The pets often experience a decline in mental and physical functions.
It may be a gradual decline in memory, arthritis, hearing, sight, tooth loss, lower metabolism, changes in digestion, muscle tone, learning skills and awareness of what is happening around them. These things can be noticed in behavioral changes.
Some pets are not interested in affection and attention like they used to be. Others may need more attention than usual, the pet can become clingy and needier than before. Activity levels may decrease. Movement is painful and slower metabolism keeps the pet from wanting to run and play. When the dog's activity level is reduced, then weight gain becomes a serious concern. Physical changes are progressive and irreversible. Painful condition leads to increased irritability and anxiety. Loss of visual and hearing can make the pet anxious, edgy and fearful of being handled or approached, which can make the pet become threaten, aggressive, growl, and snap.
Pets need to keep their minds and body active. Make their activities as stimulating as possible. Help the dog revive rusty tricks and commands, also have fun learning new ones. Keep in mind that the brain processes may have slowed down, so be more patient than ever before. Have an understanding of the pet's limitations.
Older dogs need frequent potty breaks to prevent house-soiling.
These are all things that can help the pets age.
The best way to help the dog that is afraid of specific things, like strangers, other dogs or a vacuum cleaner use a technique know as desensitization. That means exposing the dog to things that frighten it. Example, the dog is afraid of the vacuum sound, try to vacuum when the dog is in the next room. Eventually you would work up to the dog being comfortable with the sound up close. Dogs do learn at their own pace.
Never push a dog over its threshold. Be sure you learn how to read the dog's body language. Dogs give subtle signals when they are afraid. Example, flattened ears and a tucked tail, but yawning, licking the lips, a tense, stiff body, scratching and sniffing the ground are also signs that a dog may be nervous. When you see these signs, back off to a distance that does not trigger the dog's reaction. In the event that a dog does react, leave the area as calmly as possible next time start at a greater distance.
When a dog does not spend much time around other dogs or people take the dog everywhere you can. Only do this if the dog level of stress is mild. Do not put the dog into crowds of people and don't allow strangers to approach it could make the dog uncomfortable. Take it slow and steady the dog will eventually get used to being around dogs and people.
When the dog is shy of people, allow the dog to approach the people in the dog's own time. When a person leans over it can be frightening to a dog. When the dog approaches a person, ask the person to pet the dog on the side of the dog's face. Do not stare or lean over the dog. The person can even turn their body to the side. This body language will make the dog more comfortable.
A professional trainer, can evaluate the dog's issues and pinpoint exactly what triggers the fear response. Fear issues are often at the root of these symptoms and should be taken seriously. Chronic stress can be very unhealthy for a dog and can even cause impairment of the immune system and eventually can turn into aggression issues if left untreated.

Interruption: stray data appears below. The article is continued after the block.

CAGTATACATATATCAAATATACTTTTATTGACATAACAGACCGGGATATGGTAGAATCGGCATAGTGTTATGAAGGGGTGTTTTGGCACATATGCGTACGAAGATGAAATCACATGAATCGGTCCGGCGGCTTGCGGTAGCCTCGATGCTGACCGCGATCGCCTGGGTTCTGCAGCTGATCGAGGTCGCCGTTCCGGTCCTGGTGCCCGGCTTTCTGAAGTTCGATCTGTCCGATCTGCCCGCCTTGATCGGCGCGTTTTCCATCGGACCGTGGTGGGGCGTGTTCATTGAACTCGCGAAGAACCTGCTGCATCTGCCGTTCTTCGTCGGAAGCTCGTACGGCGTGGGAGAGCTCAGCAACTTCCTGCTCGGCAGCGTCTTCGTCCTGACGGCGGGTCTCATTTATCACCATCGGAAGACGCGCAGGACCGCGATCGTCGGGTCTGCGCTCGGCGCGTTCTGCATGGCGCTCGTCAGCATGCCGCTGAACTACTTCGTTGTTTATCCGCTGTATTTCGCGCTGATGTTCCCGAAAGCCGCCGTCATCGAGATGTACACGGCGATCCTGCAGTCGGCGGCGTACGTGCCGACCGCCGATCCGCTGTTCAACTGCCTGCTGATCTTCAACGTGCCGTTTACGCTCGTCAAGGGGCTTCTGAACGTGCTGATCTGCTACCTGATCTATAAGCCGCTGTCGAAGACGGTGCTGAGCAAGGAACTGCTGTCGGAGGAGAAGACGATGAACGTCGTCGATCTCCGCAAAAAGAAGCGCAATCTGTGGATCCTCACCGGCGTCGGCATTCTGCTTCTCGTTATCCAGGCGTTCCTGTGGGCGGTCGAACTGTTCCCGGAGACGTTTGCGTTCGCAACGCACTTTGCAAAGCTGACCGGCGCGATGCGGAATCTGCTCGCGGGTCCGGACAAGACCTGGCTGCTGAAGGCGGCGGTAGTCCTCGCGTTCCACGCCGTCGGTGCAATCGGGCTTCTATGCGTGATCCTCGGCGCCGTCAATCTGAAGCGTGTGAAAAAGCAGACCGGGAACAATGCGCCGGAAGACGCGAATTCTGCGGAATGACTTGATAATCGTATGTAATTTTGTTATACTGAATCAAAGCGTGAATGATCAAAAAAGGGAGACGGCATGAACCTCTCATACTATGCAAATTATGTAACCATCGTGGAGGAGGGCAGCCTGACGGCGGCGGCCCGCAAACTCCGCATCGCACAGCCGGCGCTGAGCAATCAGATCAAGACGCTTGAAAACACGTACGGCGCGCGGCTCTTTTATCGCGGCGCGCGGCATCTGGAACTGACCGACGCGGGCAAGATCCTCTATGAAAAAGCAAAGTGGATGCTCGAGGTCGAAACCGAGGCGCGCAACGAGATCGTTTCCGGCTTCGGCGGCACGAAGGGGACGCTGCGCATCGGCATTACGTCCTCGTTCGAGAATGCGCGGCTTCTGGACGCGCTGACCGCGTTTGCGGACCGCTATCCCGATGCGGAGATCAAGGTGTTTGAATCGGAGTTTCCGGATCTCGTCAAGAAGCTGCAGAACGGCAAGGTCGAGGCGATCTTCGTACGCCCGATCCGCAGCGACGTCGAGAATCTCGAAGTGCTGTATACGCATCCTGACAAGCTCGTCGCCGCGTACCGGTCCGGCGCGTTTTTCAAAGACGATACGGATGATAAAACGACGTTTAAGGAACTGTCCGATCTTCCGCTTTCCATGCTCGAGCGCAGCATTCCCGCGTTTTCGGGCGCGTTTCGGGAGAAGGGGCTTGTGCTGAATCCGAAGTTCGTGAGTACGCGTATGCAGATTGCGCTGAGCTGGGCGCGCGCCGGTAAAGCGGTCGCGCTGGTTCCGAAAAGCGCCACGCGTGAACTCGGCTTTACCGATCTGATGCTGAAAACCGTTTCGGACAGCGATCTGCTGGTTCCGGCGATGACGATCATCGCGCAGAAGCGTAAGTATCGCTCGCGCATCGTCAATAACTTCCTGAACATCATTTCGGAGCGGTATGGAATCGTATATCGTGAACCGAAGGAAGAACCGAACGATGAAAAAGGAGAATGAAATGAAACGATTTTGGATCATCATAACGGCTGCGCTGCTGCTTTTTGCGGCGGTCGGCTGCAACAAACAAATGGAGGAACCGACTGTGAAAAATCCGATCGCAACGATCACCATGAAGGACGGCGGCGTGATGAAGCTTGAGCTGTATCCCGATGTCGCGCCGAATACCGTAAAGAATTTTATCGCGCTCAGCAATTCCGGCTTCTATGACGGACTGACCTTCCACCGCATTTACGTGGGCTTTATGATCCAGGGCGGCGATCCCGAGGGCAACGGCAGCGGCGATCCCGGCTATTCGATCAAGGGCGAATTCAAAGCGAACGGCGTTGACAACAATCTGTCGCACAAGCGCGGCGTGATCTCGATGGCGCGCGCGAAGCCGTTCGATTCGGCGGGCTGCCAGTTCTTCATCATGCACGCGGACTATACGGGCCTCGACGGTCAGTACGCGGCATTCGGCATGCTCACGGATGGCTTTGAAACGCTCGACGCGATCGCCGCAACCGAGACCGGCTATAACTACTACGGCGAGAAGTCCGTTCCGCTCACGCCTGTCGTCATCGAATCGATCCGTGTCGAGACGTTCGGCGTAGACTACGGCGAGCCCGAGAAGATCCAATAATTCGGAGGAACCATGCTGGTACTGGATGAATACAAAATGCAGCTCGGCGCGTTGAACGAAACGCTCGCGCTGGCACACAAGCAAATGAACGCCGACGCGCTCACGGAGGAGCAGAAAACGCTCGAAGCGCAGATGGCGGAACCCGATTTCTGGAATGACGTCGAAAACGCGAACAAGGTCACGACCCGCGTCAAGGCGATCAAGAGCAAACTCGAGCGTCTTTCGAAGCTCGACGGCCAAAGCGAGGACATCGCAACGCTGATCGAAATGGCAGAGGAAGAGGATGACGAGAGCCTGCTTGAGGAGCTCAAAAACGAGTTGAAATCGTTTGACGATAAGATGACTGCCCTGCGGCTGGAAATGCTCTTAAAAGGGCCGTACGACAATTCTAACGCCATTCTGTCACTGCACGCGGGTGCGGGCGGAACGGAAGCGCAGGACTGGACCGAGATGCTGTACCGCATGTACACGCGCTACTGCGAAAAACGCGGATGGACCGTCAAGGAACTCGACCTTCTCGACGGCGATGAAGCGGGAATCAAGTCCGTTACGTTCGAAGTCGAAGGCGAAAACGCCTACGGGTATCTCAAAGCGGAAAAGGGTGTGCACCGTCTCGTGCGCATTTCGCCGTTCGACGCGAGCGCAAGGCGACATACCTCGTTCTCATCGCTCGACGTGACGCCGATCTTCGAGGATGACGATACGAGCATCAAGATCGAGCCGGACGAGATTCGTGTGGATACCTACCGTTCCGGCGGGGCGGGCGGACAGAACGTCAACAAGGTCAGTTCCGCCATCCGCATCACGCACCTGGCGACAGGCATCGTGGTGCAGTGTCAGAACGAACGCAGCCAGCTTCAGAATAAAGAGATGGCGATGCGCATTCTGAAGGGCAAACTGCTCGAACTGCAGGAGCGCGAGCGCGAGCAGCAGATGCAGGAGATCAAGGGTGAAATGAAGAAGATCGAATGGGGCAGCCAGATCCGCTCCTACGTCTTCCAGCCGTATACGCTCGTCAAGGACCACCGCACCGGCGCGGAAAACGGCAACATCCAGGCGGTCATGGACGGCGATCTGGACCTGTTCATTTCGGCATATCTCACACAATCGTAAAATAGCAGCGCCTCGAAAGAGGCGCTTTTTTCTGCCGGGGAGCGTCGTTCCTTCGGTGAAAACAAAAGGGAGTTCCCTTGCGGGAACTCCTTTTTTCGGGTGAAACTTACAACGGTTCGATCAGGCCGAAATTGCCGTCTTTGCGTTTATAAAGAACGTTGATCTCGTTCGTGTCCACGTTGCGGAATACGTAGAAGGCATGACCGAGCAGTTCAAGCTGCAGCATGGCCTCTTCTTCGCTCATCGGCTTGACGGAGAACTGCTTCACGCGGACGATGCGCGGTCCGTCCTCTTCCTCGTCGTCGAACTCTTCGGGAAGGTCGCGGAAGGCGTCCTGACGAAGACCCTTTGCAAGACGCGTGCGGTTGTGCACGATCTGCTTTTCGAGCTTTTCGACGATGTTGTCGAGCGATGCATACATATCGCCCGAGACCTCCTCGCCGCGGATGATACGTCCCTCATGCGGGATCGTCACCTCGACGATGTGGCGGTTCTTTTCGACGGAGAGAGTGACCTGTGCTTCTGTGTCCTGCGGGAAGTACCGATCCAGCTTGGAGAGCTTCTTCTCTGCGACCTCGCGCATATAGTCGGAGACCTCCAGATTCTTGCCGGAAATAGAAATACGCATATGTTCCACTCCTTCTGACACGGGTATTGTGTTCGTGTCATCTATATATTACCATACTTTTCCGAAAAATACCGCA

In order to ensure the safety of transporting your pets, follow these tips.
Leash your dog or cat before you open your front door to put them in your car. You don't want your
pet to dart out of the house uncontrolled. Be sure to have an ID tag, and leash on your dog or cat before you open the car door, have control of your pets at all times. Pets can be frightened in a strange environment and run off. Keep your pet inside the car. Do not let your pet hang out the window or ride in the trunk. It isn't safe for a pet. Dogs can also get debris in their eyes and lungs, leading to illness. Some dogs will jump out of the car windows.
Keep your pet out of the front seat or your lap. Accidents are being caused by their dog while you are driving. The dog can distract the driver.
Restrain your pet for safety. I use Auto Zip Line -Leash/Zip Line Combo
connect a dog harness to a Zipline http://www.kurgostore.com/dog-leashes-and-collars/kurgo-auto-zip-line-leash-zip-line-combo/ that goes the width of the backseat, which allows the dog to walk back and forth. This is not as safe as a seat belt tether http://www.kurgostore.com/dog-leashes-and-collars/direct-to-seat-belt-tether/ but it will keep your pet out of the front seat.
Keep your dog from getting dehydrated. I use a water bottle http://www.amazon.com/Handi-Drink-Dog-Water-Bottle-Spill-proof/dp/B000GDXHQ0 some dogs pant excessively in the car making hydration even more essential. The water bottle is very handy.
Peanut Butter Dog Biscuits
1 ½ cup water
2 tsp. Baking powder
½ cup Honey
½ cup Creamy peanut butter
½ cup Quick cooking oats
2 ½ cup flour
Combine one cup of flour with the rest of the ingredients in a mixer at low speed. Knead in the remaining flour until the dough forms a ball. Flour a surface and roll out the dough until ½ -inch thick. Cut the dough into shapes. Bake at 350 for twenty minutes on ungreased baking sheets.
Turn off the oven and leave the biscuits in for one hour. Store in airtight container. These can be frozen.
Homemade Frosty Paws Treats
32oz. Vanilla yogurt
1 Mashed banana or one large jar of baby fruit
2 Tbsp. Peanut butter
2 Tbsp. Honey
Blend all together and freeze in either 3-oz. Paper cups or ice cube trays. Microwave just a few seconds before serving. Can also be made with baby food meat instead of fruit and peanut butter.
For a small serving (one ice try) use a small jar of fruit and yogurt and only 1 tablespoon of peanut butter and honey.
Professional Pet Sitting Services offered in the Upper to Mid-Pinellas County Area